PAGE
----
A quick glance over Israeli artist Elad Lassry’s work of the past few years suggests that dance has become more than a passing fascination for him. In a short film included in the Museum of Modern Art’s 2010 “New Photography” show, Mr. Lassry cast actor Eric Stoltz as a choreographer, and his contribution to the Venice Biennale this summer was a mysterious, haunting film of dancers, including a translucent woman, silently, steadfastly performing.
Now Gallerist hears that Mr. Lassry—who is perhaps best known for photographic work that combines found imagery and the feel of glossy, deadpan commercial photography, which he often places in brilliantly colored frames—is set to venture into the realm of live dance, working with dancers from the New York City Ballet for a special performance that is tied to his upcoming exhibition in March at the David Kordansky Gallery in Los Angeles.
The artist’s choreographic premiere, a rep at the gallery tells us, is set to occur at the city’s Hayworth Theater on Friday, March 2.
Those who are unable to make it out to the City of Angels for the performance, take heart! Mr. Lassry is also at work on a commissioned work for The Kitchen in Chelsea, which will debut in the fall. No official date has been set for that performance, but it will once again involve the New York City Ballet, and may include as many as nine dancers.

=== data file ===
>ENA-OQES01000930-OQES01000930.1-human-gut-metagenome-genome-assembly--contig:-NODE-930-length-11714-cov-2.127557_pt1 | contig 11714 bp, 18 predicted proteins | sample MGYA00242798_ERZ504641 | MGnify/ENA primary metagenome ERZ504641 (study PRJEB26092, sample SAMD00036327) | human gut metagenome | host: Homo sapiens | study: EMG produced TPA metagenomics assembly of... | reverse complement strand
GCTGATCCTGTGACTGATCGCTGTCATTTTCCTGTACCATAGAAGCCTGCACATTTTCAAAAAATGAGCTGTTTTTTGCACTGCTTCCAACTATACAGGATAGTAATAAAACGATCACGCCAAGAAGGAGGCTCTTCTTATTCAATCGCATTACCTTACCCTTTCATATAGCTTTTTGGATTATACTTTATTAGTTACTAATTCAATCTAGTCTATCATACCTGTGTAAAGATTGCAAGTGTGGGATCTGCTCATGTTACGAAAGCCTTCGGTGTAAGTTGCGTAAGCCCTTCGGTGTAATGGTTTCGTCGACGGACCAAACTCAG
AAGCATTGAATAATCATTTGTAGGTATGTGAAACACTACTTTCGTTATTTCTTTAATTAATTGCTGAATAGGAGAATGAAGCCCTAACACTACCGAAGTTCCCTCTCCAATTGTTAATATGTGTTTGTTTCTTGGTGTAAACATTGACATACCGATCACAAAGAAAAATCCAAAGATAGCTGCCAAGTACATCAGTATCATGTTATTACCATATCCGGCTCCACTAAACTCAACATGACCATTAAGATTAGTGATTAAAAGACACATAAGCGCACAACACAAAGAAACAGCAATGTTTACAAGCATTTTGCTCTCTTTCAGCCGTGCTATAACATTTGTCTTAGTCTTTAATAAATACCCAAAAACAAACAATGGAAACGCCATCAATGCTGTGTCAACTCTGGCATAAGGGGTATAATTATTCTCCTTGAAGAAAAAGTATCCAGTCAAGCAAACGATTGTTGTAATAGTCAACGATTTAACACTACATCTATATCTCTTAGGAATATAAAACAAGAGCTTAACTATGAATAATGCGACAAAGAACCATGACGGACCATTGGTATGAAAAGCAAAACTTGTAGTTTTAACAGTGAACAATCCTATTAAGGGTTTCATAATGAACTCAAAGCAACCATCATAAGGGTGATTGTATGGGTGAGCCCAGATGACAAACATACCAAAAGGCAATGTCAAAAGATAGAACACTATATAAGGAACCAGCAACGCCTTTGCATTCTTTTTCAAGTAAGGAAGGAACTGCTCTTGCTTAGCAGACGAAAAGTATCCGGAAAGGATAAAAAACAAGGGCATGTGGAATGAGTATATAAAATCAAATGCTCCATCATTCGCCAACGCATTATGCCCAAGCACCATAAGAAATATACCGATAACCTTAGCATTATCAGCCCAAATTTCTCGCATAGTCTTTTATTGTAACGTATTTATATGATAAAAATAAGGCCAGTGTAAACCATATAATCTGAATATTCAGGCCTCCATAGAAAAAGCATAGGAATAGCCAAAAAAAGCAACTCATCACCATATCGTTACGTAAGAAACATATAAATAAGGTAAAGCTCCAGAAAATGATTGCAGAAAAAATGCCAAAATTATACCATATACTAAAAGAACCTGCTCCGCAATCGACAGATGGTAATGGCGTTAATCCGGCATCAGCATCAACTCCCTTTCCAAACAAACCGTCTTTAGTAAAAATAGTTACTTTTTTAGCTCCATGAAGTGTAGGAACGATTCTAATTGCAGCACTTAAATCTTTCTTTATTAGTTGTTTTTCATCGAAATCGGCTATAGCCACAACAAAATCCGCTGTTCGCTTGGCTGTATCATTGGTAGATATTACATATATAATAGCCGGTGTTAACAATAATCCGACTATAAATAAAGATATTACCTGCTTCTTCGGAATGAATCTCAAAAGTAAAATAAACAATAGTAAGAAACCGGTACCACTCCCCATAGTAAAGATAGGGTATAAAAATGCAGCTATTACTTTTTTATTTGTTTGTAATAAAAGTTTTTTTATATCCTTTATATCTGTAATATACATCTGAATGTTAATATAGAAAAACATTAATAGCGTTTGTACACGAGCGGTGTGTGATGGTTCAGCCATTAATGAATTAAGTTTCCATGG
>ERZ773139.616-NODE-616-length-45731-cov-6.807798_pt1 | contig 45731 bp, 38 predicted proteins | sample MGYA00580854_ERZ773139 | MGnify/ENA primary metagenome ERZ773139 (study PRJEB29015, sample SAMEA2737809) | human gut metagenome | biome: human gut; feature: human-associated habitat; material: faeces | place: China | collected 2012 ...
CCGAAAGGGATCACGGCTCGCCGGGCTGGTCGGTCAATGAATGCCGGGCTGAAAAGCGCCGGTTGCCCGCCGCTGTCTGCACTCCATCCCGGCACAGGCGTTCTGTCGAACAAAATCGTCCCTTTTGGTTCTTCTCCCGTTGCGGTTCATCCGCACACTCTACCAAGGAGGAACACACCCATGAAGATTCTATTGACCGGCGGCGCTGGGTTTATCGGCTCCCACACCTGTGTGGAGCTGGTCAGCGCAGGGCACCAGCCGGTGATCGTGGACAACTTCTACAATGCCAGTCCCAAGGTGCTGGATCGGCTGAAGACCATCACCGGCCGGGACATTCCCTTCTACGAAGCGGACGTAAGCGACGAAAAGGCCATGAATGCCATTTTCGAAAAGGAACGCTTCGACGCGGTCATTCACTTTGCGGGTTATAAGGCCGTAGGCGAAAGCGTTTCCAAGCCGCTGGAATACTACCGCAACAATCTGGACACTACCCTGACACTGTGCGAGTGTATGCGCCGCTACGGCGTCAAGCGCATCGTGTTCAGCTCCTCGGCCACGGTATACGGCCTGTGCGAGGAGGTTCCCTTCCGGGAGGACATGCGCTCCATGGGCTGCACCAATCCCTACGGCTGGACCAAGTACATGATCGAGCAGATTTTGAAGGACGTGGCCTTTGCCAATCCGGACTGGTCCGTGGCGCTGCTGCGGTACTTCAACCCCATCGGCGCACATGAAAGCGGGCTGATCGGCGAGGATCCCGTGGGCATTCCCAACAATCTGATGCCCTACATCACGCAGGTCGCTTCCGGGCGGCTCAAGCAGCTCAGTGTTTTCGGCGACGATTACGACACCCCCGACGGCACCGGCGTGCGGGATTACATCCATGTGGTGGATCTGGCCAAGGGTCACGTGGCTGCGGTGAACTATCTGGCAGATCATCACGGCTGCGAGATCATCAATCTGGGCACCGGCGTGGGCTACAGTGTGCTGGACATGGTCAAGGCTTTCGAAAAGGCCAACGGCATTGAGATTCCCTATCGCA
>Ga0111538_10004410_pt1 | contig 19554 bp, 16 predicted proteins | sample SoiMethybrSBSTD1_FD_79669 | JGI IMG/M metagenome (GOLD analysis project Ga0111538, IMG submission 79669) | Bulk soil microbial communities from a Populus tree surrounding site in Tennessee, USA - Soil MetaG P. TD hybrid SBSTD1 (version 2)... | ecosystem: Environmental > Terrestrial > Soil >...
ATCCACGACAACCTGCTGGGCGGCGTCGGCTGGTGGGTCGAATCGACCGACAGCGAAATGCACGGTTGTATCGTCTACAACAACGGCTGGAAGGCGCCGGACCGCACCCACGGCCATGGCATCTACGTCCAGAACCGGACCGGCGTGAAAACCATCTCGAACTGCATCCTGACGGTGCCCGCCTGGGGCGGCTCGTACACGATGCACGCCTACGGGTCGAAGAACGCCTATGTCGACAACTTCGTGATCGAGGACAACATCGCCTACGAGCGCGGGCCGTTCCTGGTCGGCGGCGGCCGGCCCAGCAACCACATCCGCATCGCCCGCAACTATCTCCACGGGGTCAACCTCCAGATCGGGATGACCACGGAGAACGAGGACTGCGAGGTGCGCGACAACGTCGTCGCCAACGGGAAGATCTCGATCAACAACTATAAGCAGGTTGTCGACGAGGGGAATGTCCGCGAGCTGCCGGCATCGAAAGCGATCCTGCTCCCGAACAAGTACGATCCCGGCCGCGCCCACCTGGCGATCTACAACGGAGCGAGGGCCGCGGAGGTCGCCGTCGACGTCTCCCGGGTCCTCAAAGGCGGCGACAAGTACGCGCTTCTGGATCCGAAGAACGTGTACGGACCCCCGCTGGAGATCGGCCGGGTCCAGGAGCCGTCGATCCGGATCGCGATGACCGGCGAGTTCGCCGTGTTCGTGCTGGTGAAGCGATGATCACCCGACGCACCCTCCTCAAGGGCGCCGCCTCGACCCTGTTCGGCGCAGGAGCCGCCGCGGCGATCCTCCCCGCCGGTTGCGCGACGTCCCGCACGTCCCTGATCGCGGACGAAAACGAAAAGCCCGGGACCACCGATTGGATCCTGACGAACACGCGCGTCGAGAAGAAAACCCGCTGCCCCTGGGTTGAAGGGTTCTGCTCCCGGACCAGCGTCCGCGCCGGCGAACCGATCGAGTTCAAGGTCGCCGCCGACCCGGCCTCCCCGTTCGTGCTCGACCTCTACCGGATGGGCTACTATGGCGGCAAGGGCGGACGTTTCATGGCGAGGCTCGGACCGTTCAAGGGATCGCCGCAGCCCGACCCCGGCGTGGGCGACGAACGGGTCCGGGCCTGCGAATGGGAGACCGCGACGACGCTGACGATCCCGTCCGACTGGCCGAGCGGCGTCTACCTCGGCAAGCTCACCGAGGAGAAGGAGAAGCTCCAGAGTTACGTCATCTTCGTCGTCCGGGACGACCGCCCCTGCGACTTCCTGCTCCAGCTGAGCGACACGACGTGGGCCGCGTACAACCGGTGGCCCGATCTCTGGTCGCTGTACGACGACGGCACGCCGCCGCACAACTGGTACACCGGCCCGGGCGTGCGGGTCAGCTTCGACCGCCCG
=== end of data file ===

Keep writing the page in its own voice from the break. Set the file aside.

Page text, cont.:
Meanwhile, beyond his L.A. projects, Mr. Lassry, who shows with Luhring Augustine Gallery, in New York, is looking at a rather action-packed year, with exhibitions scheduled for the Fondazione Galleria Civica, in Trento, Italy, the Kunstnernes Hus, in Oslo, Norway, and the Rat Hole Gallery in Tokyo.
The news of Mr. Lassry’s latest endeavors comes at the end of a remarkable year for dance in the contemporary art world, providing some of the past seasons’ best moments: painter Will Cotton choreographing a cotton-candy-themed ballet for Performa (New York’s performance art biennial, which was filled with art-dance crossovers) with music by John Zorn, and veteran choreographer Trisha Brown bringing her company to the High Line and the Museum of Modern Art. (California artist Sharon Lockhart also just unveiled new films based on the dances of Israeli choreographer Noa Eshkol at the Israel Museum, and though we have yet to see them, they sound delectable.)
Let’s hope Mr. Lassry can keep the trend going.